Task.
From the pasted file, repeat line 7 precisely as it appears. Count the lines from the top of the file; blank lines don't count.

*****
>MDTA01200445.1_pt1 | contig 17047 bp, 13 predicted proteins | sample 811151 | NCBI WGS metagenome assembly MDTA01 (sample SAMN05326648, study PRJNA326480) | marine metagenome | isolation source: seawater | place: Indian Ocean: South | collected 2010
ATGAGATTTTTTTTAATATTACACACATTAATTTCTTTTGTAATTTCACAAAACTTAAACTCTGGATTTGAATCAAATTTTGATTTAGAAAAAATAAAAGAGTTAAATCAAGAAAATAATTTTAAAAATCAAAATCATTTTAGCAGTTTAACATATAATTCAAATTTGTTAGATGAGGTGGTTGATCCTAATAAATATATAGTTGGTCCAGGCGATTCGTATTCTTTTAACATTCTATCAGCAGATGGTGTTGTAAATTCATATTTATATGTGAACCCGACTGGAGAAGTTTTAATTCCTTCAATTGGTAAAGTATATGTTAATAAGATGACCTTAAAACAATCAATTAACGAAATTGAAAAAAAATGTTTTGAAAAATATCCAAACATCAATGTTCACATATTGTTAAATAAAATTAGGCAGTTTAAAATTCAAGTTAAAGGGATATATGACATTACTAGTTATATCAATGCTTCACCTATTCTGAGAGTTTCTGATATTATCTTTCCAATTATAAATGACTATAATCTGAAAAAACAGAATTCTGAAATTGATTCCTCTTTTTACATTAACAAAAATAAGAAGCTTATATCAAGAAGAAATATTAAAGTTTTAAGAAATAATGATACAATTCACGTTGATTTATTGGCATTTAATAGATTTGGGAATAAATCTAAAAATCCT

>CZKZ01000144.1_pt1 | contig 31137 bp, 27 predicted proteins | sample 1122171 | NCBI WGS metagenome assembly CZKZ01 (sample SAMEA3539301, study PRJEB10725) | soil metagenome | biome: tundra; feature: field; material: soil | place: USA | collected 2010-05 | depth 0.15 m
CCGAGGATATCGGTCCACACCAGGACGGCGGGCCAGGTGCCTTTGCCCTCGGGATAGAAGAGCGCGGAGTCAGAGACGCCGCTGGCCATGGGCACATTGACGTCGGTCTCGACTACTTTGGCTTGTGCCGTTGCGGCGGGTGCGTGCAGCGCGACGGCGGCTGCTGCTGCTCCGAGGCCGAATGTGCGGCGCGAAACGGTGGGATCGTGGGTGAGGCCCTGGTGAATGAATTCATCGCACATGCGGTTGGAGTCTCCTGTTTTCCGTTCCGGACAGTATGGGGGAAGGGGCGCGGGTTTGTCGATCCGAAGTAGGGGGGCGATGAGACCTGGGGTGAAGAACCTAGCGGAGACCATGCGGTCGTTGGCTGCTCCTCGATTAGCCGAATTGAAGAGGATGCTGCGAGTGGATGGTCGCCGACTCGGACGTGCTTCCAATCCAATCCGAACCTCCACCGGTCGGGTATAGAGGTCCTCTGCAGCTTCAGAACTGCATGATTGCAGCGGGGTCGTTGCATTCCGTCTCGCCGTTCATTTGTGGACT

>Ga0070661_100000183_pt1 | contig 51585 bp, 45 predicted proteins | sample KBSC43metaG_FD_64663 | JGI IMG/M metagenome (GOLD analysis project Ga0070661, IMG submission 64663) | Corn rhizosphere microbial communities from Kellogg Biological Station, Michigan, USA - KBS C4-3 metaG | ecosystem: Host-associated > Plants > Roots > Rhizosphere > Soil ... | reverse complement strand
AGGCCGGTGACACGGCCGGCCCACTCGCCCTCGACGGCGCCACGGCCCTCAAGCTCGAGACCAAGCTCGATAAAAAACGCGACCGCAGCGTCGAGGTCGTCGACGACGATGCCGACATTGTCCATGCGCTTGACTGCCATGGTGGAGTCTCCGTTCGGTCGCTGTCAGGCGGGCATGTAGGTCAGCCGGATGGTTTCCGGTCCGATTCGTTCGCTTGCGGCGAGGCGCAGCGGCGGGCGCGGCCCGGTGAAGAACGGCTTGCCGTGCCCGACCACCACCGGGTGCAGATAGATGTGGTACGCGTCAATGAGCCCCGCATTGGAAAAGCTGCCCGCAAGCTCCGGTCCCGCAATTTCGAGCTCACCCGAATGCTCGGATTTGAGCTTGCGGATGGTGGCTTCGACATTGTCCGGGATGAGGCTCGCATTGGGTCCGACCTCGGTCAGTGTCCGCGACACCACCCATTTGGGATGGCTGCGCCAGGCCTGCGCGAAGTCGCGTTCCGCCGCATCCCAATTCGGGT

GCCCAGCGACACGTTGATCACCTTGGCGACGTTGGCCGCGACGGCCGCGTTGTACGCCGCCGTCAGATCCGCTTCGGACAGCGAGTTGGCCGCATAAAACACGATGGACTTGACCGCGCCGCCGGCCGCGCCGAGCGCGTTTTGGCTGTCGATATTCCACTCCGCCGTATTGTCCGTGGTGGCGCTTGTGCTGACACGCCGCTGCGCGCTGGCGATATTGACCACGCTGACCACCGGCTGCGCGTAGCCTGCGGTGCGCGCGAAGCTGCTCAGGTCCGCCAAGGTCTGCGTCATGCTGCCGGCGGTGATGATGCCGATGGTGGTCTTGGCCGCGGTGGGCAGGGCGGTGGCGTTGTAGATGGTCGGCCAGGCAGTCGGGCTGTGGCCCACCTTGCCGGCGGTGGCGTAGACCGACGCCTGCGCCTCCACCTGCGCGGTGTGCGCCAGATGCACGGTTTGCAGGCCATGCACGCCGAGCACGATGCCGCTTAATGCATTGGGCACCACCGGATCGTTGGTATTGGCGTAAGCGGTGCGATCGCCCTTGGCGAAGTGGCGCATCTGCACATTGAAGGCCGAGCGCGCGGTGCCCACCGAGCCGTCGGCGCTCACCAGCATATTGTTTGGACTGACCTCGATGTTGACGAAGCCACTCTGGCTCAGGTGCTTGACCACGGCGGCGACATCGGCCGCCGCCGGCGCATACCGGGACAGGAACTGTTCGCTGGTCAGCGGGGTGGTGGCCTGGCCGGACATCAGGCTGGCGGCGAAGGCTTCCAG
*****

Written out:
GCCCAGCGACACGTTGATCACCTTGGCGACGTTGGCCGCGACGGCCGCGTTGTACGCCGCCGTCAGATCCGCTTCGGACAGCGAGTTGGCCGCATAAAACACGATGGACTTGACCGCGCCGCCGGCCGCGCCGAGCGCGTTTTGGCTGTCGATATTCCACTCCGCCGTATTGTCCGTGGTGGCGCTTGTGCTGACACGCCGCTGCGCGCTGGCGATATTGACCACGCTGACCACCGGCTGCGCGTAGCCTGCGGTGCGCGCGAAGCTGCTCAGGTCCGCCAAGGTCTGCGTCATGCTGCCGGCGGTGATGATGCCGATGGTGGTCTTGGCCGCGGTGGGCAGGGCGGTGGCGTTGTAGATGGTCGGCCAGGCAGTCGGGCTGTGGCCCACCTTGCCGGCGGTGGCGTAGACCGACGCCTGCGCCTCCACCTGCGCGGTGTGCGCCAGATGCACGGTTTGCAGGCCATGCACGCCGAGCACGATGCCGCTTAATGCATTGGGCACCACCGGATCGTTGGTATTGGCGTAAGCGGTGCGATCGCCCTTGGCGAAGTGGCGCATCTGCACATTGAAGGCCGAGCGCGCGGTGCCCACCGAGCCGTCGGCGCTCACCAGCATATTGTTTGGACTGACCTCGATGTTGACGAAGCCACTCTGGCTCAGGTGCTTGACCACGGCGGCGACATCGGCCGCCGCCGGCGCATACCGGGACAGGAACTGTTCGCTGGTCAGCGGGGTGGTGGCCTGGCCGGACATCAGGCTGGCGGCGAAGGCTTCCAG